01-21-2014 9:18 PM - last edited on 01-21-2014 9:28 PM by Phil-101
Why, as the customer, am I punished when I have to have the leased equipment replaced and I cannot transfer shows that I have recorded to a new att box?
Seems like your simply screwing the customer.
[Edited to comply with Guidelines]
01-21-2014 9:31 PM
01-22-2014 7:56 AM
Well... no. I disagree with this completely.
For a company whose motto is "Rethink Possible", this thinking is right out of the 80's. It would be a trivial programming challenge to create a method whereby programs can be uploaded to the cloud, then downloaded to a new device. Heck, this is exactly what Apple does when you get a new iPad. Time Warner is already experimenting with a cloud based DVR to facilitate the implementation of such concepts. Heck, all they would really have to do is allow access to an external hard drive and users could do their own back ups. In an era where a 2tb hard drive costs less than $100, these restrictions are silly.
When U-Verse first came out, it allowed you to do things no one else could. It continued innovating right up until around 2 or 3 years ago and then presumably they adopted a new business model of "good enough" both in terms of capability and programming. That might be best for the bottom line, but don't let anyone tell you that a simple requirement to not lose all of your recordings when your hard drive breaks can't be done and that your best use for a DVR is "Record, Watch, Erase". When 80gb hard drives were standard 5 years ago, that might be true. Not so much today. My two cents...
01-22-2014 9:15 AM
There's so much half-thought-out here.
1) If your old DVR is broken, there's no recovering the contents at that point, so... it must be backed up before then.
2) So, before the DVR fails, you must upload everything stored on the DVR,
3) Since you never know when the DVR is going to fail, you have to keep a copy of everything on the DVR,
4) Since upload rates are much smaller than download rates, you won't be able to do that by uploading it from the DVR, you'll have to make that copy in the cloud at the same time the DVR does it,
5) Doing what #4 requires has been challenged in court and the outcome is still murky, so AT&T may not want to go this route due to this,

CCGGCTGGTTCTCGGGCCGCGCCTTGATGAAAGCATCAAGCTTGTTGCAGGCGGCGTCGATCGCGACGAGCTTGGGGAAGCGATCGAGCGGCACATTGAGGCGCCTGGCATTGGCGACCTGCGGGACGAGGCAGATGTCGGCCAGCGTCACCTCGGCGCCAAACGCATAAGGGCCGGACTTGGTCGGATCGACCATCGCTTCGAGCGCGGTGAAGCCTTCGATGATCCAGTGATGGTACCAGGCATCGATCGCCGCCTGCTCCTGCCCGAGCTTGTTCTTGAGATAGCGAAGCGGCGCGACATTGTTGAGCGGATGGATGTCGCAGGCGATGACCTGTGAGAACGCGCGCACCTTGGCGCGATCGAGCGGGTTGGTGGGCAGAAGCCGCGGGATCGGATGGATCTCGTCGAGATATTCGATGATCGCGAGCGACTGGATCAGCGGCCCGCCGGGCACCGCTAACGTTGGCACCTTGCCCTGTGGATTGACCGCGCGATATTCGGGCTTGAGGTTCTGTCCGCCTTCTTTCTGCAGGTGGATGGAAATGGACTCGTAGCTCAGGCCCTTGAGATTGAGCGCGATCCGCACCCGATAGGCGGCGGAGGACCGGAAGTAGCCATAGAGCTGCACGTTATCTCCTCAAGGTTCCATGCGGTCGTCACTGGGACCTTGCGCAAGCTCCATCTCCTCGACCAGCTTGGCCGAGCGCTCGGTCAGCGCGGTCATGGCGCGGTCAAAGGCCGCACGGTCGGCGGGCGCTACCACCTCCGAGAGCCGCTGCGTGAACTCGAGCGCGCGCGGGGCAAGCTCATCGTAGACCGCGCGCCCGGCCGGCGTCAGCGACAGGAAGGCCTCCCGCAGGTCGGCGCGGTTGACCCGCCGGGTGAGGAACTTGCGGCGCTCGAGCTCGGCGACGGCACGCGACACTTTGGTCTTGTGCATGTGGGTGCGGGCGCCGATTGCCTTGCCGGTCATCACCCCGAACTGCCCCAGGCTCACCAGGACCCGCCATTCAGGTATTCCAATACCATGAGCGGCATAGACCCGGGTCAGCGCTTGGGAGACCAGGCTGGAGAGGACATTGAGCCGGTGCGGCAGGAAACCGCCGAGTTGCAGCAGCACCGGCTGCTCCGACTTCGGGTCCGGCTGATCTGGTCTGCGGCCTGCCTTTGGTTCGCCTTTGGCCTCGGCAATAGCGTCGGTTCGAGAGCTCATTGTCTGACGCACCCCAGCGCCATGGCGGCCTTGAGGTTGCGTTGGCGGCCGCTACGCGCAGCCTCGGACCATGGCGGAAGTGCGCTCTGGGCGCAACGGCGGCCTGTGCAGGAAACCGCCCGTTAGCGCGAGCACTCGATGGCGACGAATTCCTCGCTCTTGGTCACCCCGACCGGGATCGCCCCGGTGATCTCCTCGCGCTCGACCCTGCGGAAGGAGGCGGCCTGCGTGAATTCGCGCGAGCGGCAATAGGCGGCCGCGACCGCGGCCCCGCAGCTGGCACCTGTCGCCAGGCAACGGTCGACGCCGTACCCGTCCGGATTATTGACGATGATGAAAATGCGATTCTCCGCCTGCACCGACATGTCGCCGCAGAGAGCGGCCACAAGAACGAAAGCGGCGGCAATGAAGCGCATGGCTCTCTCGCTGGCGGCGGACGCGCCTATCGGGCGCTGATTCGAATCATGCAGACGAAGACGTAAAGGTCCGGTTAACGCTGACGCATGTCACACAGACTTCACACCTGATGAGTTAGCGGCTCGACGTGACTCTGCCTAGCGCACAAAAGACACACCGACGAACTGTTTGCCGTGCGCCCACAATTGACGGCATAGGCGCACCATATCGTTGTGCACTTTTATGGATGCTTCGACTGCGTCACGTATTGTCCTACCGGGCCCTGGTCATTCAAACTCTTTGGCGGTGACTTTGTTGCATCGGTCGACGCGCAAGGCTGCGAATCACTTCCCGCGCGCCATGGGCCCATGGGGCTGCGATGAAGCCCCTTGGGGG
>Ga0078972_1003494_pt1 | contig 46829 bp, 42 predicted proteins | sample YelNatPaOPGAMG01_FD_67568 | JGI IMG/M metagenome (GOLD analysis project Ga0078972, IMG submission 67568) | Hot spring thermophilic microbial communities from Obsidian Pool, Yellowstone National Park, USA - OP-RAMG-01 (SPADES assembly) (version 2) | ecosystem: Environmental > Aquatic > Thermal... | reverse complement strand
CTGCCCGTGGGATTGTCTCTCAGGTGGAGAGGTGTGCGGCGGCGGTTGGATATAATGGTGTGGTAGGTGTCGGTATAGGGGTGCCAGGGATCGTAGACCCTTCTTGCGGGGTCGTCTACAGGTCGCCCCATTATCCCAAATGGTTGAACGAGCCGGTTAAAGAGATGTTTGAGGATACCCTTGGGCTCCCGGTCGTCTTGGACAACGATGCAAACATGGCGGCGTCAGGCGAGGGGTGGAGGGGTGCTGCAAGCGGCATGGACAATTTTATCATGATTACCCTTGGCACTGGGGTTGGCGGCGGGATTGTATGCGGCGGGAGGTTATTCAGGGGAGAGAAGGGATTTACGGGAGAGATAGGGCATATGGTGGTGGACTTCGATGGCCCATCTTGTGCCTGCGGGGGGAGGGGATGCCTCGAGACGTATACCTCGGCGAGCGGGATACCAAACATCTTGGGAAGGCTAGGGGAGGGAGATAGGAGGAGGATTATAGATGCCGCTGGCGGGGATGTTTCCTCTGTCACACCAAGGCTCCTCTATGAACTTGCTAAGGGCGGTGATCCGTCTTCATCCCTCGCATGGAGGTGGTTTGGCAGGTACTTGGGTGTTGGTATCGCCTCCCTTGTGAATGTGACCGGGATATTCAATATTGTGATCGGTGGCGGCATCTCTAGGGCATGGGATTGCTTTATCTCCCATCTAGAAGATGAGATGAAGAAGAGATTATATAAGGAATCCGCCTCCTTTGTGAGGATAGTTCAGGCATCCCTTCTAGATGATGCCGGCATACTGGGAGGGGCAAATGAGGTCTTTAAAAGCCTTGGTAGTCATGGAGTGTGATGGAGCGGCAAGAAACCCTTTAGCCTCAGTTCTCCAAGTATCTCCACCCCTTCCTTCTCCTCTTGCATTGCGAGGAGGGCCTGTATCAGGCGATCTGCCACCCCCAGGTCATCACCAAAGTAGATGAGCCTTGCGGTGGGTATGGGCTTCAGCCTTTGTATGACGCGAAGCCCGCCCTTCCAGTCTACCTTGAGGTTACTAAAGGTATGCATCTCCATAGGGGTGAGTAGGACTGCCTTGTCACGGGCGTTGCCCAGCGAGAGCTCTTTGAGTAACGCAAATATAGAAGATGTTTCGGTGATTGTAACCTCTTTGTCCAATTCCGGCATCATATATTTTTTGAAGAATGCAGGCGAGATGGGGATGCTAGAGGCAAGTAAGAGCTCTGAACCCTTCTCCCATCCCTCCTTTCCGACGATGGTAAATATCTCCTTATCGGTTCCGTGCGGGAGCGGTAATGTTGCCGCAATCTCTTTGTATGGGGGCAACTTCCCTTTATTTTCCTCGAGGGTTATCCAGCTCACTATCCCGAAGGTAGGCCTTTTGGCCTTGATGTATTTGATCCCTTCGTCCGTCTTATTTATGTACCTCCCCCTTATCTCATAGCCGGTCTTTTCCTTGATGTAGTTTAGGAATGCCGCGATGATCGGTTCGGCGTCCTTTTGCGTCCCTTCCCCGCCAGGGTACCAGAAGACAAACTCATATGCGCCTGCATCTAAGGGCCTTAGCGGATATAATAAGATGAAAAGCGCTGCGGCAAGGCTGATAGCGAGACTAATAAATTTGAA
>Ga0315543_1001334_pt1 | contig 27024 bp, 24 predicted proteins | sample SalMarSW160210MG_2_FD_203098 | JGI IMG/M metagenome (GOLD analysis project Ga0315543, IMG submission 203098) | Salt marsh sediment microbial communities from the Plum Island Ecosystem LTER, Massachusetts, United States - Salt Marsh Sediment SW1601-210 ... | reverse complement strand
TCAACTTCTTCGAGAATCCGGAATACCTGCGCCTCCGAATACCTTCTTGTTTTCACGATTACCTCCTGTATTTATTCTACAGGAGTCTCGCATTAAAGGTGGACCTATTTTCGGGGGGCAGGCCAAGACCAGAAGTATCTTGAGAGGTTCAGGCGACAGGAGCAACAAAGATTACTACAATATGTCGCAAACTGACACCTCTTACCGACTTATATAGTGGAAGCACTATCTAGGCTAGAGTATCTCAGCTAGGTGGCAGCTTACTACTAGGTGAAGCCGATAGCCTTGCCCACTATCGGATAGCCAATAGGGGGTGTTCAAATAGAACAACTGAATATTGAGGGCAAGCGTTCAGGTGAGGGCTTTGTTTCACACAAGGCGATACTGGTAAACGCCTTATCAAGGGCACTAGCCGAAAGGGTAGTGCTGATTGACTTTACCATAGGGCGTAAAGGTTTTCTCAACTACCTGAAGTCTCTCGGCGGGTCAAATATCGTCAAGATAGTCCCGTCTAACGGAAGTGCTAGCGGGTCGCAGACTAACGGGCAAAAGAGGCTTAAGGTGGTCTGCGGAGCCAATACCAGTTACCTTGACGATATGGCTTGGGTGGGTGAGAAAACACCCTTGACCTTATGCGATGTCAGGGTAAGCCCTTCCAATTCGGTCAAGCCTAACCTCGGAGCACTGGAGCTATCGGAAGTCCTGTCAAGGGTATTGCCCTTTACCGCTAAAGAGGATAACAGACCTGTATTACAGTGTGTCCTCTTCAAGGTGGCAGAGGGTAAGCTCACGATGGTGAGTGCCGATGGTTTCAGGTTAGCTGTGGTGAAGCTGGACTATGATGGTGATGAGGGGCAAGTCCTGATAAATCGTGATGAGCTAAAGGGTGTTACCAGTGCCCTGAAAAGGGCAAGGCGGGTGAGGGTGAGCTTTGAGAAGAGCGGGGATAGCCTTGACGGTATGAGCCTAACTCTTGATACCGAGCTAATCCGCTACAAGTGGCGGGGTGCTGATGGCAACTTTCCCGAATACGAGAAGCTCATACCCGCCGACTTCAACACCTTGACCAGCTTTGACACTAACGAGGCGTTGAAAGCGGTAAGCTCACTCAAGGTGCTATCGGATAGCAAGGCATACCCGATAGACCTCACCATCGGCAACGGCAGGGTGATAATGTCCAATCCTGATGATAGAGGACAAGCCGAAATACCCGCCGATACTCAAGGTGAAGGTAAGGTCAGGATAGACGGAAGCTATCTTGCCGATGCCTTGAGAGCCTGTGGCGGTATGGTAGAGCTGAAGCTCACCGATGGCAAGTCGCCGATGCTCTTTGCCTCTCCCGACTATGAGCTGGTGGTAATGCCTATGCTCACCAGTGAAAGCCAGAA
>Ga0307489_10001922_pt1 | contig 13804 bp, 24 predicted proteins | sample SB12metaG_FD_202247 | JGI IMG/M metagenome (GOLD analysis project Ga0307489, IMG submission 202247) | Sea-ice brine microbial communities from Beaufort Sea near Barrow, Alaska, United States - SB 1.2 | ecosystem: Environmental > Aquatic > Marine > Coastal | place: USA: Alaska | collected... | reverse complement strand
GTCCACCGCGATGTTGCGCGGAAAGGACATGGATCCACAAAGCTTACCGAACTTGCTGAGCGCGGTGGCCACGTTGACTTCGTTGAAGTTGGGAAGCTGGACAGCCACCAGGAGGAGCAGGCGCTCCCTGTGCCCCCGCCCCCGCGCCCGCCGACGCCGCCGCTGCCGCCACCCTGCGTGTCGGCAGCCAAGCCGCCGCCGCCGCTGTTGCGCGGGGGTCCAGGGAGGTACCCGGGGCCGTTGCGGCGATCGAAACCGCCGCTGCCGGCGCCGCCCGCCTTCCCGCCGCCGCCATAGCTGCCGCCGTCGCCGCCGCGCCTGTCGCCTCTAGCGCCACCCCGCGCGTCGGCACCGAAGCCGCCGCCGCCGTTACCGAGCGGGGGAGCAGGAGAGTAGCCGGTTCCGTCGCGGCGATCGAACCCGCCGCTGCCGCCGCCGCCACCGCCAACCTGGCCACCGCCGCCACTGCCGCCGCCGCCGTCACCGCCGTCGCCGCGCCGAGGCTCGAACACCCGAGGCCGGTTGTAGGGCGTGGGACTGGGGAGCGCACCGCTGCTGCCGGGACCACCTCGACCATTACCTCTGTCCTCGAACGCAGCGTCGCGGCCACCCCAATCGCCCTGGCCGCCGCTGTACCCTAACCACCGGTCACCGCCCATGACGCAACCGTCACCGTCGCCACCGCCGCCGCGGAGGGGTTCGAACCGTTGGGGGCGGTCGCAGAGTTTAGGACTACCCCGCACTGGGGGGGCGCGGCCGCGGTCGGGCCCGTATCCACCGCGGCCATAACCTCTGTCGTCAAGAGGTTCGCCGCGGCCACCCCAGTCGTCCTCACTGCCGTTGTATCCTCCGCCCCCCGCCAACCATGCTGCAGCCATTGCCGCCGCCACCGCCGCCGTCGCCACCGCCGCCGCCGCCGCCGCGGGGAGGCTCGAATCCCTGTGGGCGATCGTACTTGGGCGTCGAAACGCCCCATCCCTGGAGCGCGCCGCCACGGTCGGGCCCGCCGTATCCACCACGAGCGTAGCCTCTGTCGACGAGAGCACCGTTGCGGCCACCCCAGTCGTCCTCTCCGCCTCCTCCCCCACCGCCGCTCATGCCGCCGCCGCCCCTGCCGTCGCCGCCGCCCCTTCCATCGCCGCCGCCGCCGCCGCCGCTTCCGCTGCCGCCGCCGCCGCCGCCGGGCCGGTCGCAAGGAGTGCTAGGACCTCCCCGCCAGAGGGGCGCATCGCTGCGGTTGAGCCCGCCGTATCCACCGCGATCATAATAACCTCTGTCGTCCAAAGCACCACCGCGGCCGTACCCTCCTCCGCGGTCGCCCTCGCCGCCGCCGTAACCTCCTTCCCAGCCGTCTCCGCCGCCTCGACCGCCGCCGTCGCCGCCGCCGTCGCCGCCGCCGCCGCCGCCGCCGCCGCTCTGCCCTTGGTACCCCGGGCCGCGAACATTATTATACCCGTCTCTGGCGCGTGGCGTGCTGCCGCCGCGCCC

6) Doing what #4 requires means that AT&T now needs to find 5,000,000 times the average size of DVR hard drive in disk space to mirror what every IPTV subscriber has in their home (lest you say they can make only one copy, this is even more sketchy in terms of what is allowed than the private copies in #4)
7) After replacing the failed hard drive, the content must be re-downloaded to the box; content that has taken months to build up "cannot simply" be downloaded back into the box in a matter of minutes.
01-22-2014 9:16 AM
my thoughts wrote:
The DVR is a TEMPORARY STORAGE DEVICE, if you desire a more permanent solution, need to transfer to a different type of storage such as DVD or media hard drive.
As a leased unit, replacement of for repairs or returning of when cancelling service means the recordings are temporary.
If programming you wish to own, may wish to consider purchasing the DVD offerings for personal library or investing in recording equipment.
Best practice, is record, watch, erase....
Well, those are "your thoughts." Clever one.
At any rate, a temporary, record, watch, erase strategy is how the company envisions the DVR's use but if AT&T did its due diligence (and some market research), it would find that is most likely not how the customer envisions the DVR.
I would be willing to bet that upwards of 2/3 or maybe even 75% of customers use the DVR more than a box to record, watch and erase. They use the DVR to store a handful of important-to-them programs. You speak of transferring to DVD or other media. That is not sanctioned by AT&T, i.e. there are no step by guides to doing that, at uverse.com.